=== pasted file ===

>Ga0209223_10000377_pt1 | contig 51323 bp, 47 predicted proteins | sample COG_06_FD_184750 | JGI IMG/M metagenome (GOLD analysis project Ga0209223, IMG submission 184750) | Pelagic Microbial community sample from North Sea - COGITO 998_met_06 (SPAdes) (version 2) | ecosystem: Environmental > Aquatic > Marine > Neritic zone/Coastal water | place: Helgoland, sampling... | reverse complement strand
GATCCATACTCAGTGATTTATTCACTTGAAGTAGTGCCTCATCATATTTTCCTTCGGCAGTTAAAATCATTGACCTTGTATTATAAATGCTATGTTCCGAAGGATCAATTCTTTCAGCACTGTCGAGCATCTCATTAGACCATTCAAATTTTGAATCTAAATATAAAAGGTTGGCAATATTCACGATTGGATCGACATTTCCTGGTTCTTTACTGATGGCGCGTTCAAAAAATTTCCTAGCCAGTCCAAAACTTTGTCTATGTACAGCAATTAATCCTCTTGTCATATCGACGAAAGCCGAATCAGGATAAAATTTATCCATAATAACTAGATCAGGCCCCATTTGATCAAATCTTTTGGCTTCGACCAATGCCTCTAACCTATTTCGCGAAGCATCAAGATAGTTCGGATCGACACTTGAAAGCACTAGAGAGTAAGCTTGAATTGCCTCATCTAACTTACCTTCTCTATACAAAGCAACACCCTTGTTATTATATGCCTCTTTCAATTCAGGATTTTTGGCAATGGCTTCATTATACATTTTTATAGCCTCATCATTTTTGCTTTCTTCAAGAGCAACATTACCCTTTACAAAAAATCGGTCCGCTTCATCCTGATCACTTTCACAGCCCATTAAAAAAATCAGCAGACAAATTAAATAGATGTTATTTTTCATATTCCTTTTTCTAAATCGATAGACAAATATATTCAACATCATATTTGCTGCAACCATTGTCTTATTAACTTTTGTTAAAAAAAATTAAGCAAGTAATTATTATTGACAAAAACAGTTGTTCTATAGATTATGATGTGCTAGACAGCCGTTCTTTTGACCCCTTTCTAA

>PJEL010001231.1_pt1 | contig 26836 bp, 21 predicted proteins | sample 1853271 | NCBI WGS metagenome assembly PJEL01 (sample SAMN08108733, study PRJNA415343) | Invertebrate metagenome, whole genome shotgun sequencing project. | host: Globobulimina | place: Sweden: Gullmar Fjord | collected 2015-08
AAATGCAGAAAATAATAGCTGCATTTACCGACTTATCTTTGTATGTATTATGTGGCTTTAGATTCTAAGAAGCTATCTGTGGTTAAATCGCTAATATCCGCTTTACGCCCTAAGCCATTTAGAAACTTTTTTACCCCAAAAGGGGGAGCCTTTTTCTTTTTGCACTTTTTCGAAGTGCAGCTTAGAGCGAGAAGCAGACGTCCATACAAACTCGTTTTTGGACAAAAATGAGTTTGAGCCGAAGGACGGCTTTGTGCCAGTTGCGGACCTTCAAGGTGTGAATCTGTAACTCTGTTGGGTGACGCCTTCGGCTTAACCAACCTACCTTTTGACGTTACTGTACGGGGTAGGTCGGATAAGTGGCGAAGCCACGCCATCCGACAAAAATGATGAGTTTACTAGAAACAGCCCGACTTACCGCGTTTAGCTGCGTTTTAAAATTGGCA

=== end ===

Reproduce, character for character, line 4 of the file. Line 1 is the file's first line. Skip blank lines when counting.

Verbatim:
AAATGCAGAAAATAATAGCTGCATTTACCGACTTATCTTTGTATGTATTATGTGGCTTTAGATTCTAAGAAGCTATCTGTGGTTAAATCGCTAATATCCGCTTTACGCCCTAAGCCATTTAGAAACTTTTTTACCCCAAAAGGGGGAGCCTTTTTCTTTTTGCACTTTTTCGAAGTGCAGCTTAGAGCGAGAAGCAGACGTCCATACAAACTCGTTTTTGGACAAAAATGAGTTTGAGCCGAAGGACGGCTTTGTGCCAGTTGCGGACCTTCAAGGTGTGAATCTGTAACTCTGTTGGGTGACGCCTTCGGCTTAACCAACCTACCTTTTGACGTTACTGTACGGGGTAGGTCGGATAAGTGGCGAAGCCACGCCATCCGACAAAAATGATGAGTTTACTAGAAACAGCCCGACTTACCGCGTTTAGCTGCGTTTTAAAATTGGCA